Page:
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A macro to generate Shortkey macros...


acantor
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I have developed a little macro for creating text macros on the fly. It works by automatically generating a new ShortKey macro that types out text.

 

Once triggered (by hotkey), the macro prompts the user for two things: a word or phrase; and the ShortKey associated with that word or phrase. These values are stored as text variables.

 

Then the macro launches the Macro Express editor, and manipulates the user interface to do the following:

 

1. Pick the Category in which to keep the macro.

2. Add a new ShortKey macro.

3. Give it a nickname (based on the ShortKey).

4. Generate the script.

5. Save the new macro.

6. Close the Macro Express editor.

 

This macro is more reliable than it has any right to be, given its complexity. It takes about 5 seconds to generate. The macro works, although I am very aware of all of the ways that it could be made to fail.

 

As a way to increase its reliability, I am wondering whether it is possible to perform the above steps without opening the Macro Express editor. For example, is there a way that I could get Macro Express to write all of the above information to a file, and then import that file?

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I have developed a little macro for creating text macros on the fly. It works by automatically generating a new ShortKey macro

that types out text.

 

Once triggered (by hotkey), the macro prompts the user for two things: a word or phrase; and the ShortKey associated with that

word or phrase. These values are stored as text variables.

 

Then the macro launches the Macro Express editor, and manipulates the user interface to do the following:

 

1. Pick the Category in which to keep the macro.

2. Add a new ShortKey macro.

3. Give it a nickname (based on the ShortKey).

4. Generate the script.

5. Save the new macro.

6. Close the Macro Express editor.

 

This macro is more reliable than it has any right to be, given its complexity. It takes about 5 seconds to generate. The macro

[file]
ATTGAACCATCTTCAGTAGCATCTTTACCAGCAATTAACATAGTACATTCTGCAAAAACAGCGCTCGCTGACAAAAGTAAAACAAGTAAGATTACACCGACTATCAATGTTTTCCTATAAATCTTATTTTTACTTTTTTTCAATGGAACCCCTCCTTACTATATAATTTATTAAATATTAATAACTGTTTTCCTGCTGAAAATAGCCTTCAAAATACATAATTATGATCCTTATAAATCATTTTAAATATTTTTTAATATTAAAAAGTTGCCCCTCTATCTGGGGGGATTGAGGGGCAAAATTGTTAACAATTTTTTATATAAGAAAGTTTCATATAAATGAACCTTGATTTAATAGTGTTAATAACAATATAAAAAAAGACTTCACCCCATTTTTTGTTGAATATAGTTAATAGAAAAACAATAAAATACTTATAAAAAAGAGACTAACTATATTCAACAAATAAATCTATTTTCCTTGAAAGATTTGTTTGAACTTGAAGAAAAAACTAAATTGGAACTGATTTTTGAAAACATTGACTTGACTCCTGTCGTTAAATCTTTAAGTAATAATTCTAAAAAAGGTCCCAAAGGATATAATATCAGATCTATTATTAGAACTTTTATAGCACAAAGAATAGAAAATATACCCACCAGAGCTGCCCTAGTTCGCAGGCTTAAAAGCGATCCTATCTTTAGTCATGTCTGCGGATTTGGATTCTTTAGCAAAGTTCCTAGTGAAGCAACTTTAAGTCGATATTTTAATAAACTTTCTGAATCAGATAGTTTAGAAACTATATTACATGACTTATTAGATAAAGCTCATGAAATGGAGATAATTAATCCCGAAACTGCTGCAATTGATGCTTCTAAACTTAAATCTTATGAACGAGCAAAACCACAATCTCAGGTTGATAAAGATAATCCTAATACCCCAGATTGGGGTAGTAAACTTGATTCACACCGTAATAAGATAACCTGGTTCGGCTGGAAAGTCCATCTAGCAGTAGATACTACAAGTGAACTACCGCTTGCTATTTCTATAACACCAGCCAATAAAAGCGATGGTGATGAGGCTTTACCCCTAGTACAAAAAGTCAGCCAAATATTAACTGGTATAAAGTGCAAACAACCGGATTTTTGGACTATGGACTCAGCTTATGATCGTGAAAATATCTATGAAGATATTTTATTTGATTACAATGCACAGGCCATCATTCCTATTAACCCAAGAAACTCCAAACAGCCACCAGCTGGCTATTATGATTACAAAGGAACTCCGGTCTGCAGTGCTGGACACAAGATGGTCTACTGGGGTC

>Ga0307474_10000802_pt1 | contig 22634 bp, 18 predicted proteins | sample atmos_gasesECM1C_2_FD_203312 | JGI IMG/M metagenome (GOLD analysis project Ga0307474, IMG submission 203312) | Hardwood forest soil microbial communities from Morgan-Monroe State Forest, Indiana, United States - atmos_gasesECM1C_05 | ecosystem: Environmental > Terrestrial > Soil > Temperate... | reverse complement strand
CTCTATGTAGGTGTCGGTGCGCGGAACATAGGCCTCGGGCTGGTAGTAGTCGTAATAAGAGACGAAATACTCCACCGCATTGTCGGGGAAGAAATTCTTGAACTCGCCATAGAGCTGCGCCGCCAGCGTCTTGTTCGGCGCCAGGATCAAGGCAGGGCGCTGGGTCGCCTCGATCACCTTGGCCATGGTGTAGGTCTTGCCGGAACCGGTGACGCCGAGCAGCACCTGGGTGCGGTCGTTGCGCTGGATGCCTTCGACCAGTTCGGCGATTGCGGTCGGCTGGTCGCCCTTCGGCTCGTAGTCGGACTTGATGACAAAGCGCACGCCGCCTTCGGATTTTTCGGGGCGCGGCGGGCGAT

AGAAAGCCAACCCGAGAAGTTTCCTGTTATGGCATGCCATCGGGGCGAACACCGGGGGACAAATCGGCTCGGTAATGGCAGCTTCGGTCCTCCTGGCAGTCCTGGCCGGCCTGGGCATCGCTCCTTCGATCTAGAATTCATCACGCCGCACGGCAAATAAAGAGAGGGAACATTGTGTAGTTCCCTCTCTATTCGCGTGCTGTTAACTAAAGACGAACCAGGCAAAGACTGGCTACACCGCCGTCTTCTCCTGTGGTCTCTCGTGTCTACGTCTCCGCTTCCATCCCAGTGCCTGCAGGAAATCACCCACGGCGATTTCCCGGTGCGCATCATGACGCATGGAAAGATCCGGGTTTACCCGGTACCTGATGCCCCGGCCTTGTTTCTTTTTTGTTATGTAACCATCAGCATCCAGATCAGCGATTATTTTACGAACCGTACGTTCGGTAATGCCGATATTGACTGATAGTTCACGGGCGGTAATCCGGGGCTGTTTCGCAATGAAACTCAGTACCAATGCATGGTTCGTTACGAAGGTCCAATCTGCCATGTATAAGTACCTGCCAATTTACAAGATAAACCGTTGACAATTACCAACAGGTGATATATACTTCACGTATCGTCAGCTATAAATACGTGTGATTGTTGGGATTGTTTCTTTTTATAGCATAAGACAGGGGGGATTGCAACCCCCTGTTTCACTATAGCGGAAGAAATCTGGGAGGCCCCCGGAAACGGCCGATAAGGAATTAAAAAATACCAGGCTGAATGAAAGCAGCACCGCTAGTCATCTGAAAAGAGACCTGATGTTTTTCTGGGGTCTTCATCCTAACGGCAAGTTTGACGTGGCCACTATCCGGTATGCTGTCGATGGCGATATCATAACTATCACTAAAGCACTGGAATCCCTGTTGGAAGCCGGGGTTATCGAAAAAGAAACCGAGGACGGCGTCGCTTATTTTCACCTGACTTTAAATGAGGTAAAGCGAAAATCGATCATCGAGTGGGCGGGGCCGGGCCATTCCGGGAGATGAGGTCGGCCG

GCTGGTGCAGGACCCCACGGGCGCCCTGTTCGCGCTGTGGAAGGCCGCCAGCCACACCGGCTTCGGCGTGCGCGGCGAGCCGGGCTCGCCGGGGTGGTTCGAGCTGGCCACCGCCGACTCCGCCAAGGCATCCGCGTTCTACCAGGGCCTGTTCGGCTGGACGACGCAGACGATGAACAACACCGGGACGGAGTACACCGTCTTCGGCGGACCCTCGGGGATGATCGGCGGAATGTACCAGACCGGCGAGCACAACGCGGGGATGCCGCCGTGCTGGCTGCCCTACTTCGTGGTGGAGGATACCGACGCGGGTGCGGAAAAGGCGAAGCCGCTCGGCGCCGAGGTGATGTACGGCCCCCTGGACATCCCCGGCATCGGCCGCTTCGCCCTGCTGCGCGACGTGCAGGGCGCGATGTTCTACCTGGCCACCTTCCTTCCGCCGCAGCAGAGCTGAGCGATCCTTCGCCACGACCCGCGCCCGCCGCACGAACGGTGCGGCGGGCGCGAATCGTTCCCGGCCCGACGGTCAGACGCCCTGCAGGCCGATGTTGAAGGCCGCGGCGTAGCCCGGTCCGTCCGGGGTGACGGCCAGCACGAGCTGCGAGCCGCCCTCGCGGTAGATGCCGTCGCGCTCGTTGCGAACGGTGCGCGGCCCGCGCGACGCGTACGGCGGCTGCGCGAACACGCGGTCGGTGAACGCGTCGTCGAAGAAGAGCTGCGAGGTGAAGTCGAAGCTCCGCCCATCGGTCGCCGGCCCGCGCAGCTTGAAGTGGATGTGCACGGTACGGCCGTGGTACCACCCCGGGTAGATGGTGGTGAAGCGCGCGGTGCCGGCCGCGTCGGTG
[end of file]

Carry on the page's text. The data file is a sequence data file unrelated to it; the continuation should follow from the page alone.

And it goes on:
works, although I am very aware of all of the ways that it could be made to fail.

 

As a way to increase its reliability, I am wondering whether it is possible to perform the above steps without opening the Macro

Express editor. For example, is there a way that I could get Macro Express to write all of the above information to a file, and then

import that file?

 

I've built similar macros for my mother-in-law and my wife who both work from home and don't have a programming bone to share

between them, but Macros make their lives so much easier. Their job function is such that they need to create new macros that are

essentially identical to all the others they use, just with different contents, and for sanity reasons (not to mention travel to go to my

in-law's) it made more sense to build a macro that they can run which will gather what is needed for the new job-macro.

 

The only way I've been able to do it, and possibly the only way at all, is to have the macro go through the same steps you would

normally go through manually. I just make sure that they are aware that once they have put in all the information and the macro

is being built, they don't touch anything. In fact, I have a text box pop up asking them not to touch anything until the window

disappears.

 

If there is a way to have a macro be built secretly in the background, I'm not certain it could be done with ME alone. But I'm not

completely positive. Anybody else have any ideas?

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is there a way that I could get Macro Express to write all of the above information to a file, and then import that file?

Only partially. The script portion of a macro can be written to a file. But you still need to use the Macro Express Editor to import from the file and to set the activation (in this case, the shortkey).

 

To see how to create a file containing the script for a macro choose a macro and export it as a playable macro. Playable macros are saved to a file with a .mxe extension and are basically in a text format. You use a text editor (Notepad will work) to look at the content of the resulting .mxe file. Notice that Macro Express uses a special separator character with a value of 01 in specific locations. Your program that creates the external macro file needs to be able to write the separator characters.

 

To determine the syntax for a particular command it is easiest to create an empty macro in the Macro Express Script Editor and then examine it in the Direct Editor. Once you see how a command is structured you can modify it for other purposes (e.g. a Text Type command containing different text).

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Only partially. The script portion of a macro can be written to a file. But you still need to use the Macro Express Editor to import from the file and to set the activation (in this case, the shortkey).

 

Thank you Steve and Kevin for helping me think this through. Steve, I tried your idea of "hiding" the Macro Express user interface behind a text box. (It closes automatically when the script is finished running.) Taking this extra step should go along way toward preventing a user from "accidentally" throwing off the script by typing. And Kevin, it's useful to know what aspects of the macro can be performed by importing a file, and which must be performed by manipulating the user interface. In the end, the code for creating the script portion is only a small part of the whole, so there is no good reason not to do it through the user interface, if it can be done reliably.

 

I appreciate your help.

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